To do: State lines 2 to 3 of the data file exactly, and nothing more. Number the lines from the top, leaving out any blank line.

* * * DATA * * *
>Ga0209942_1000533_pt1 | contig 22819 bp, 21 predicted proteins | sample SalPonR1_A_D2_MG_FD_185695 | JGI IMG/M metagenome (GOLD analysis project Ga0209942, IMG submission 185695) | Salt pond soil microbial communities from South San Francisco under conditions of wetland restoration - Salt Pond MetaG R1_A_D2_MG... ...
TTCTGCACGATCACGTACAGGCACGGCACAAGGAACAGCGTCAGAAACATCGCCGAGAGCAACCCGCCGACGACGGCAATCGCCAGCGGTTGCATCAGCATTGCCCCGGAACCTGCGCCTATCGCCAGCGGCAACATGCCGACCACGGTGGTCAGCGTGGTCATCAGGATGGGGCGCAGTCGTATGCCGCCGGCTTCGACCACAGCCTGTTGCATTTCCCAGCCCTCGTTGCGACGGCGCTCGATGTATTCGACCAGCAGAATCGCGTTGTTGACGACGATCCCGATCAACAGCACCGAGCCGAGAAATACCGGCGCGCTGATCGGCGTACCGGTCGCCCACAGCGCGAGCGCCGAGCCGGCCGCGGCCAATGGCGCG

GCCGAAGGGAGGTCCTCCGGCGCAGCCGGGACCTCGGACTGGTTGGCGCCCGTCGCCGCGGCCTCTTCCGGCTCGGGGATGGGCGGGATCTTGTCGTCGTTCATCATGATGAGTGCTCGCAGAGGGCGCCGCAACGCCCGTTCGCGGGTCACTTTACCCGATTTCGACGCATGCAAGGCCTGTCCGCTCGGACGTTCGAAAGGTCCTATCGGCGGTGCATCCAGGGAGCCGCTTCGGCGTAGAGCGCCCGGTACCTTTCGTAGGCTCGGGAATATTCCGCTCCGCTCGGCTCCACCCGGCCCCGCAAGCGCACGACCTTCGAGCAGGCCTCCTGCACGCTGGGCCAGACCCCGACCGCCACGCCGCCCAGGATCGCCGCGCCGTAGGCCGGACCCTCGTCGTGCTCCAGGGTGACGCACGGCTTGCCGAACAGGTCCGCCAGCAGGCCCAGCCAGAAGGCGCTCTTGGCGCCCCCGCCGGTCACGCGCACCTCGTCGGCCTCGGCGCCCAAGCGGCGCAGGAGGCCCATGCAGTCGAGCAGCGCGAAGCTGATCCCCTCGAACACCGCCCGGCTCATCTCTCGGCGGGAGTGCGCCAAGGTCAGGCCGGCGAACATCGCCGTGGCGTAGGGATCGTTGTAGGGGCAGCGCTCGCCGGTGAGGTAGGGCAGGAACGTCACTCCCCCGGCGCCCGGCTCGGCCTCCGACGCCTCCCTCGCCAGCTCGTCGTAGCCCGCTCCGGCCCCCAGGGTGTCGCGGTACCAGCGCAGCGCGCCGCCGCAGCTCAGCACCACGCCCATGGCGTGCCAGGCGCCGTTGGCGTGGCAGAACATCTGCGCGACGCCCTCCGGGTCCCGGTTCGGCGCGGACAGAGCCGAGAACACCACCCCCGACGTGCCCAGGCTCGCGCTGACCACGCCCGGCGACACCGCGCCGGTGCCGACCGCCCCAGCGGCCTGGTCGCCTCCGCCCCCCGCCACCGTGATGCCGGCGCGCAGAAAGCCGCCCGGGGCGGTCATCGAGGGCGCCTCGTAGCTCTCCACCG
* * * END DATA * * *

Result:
TTCTGCACGATCACGTACAGGCACGGCACAAGGAACAGCGTCAGAAACATCGCCGAGAGCAACCCGCCGACGACGGCAATCGCCAGCGGTTGCATCAGCATTGCCCCGGAACCTGCGCCTATCGCCAGCGGCAACATGCCGACCACGGTGGTCAGCGTGGTCATCAGGATGGGGCGCAGTCGTATGCCGCCGGCTTCGACCACAGCCTGTTGCATTTCCCAGCCCTCGTTGCGACGGCGCTCGATGTATTCGACCAGCAGAATCGCGTTGTTGACGACGATCCCGATCAACAGCACCGAGCCGAGAAATACCGGCGCGCTGATCGGCGTACCGGTCGCCCACAGCGCGAGCGCCGAGCCGGCCGCGGCCAATGGCGCG

GCCGAAGGGAGGTCCTCCGGCGCAGCCGGGACCTCGGACTGGTTGGCGCCCGTCGCCGCGGCCTCTTCCGGCTCGGGGATGGGCGGGATCTTGTCGTCGTTCATCATGATGAGTGCTCGCAGAGGGCGCCGCAACGCCCGTTCGCGGGTCACTTTACCCGATTTCGACGCATGCAAGGCCTGTCCGCTCGGACGTTCGAAAGGTCCTATCGGCGGTGCATCCAGGGAGCCGCTTCGGCGTAGAGCGCCCGGTACCTTTCGTAGGCTCGGGAATATTCCGCTCCGCTCGGCTCCACCCGGCCCCGCAAGCGCACGACCTTCGAGCAGGCCTCCTGCACGCTGGGCCAGACCCCGACCGCCACGCCGCCCAGGATCGCCGCGCCGTAGGCCGGACCCTCGTCGTGCTCCAGGGTGACGCACGGCTTGCCGAACAGGTCCGCCAGCAGGCCCAGCCAGAAGGCGCTCTTGGCGCCCCCGCCGGTCACGCGCACCTCGTCGGCCTCGGCGCCCAAGCGGCGCAGGAGGCCCATGCAGTCGAGCAGCGCGAAGCTGATCCCCTCGAACACCGCCCGGCTCATCTCTCGGCGGGAGTGCGCCAAGGTCAGGCCGGCGAACATCGCCGTGGCGTAGGGATCGTTGTAGGGGCAGCGCTCGCCGGTGAGGTAGGGCAGGAACGTCACTCCCCCGGCGCCCGGCTCGGCCTCCGACGCCTCCCTCGCCAGCTCGTCGTAGCCCGCTCCGGCCCCCAGGGTGTCGCGGTACCAGCGCAGCGCGCCGCCGCAGCTCAGCACCACGCCCATGGCGTGCCAGGCGCCGTTGGCGTGGCAGAACATCTGCGCGACGCCCTCCGGGTCCCGGTTCGGCGCGGACAGAGCCGAGAACACCACCCCCGACGTGCCCAGGCTCGCGCTGACCACGCCCGGCGACACCGCGCCGGTGCCGACCGCCCCAGCGGCCTGGTCGCCTCCGCCCCCCGCCACCGTGATGCCGGCGCGCAGAAAGCCGCCCGGGGCGGTCATCGAGGGCGCCTCGTAGCTCTCCACCG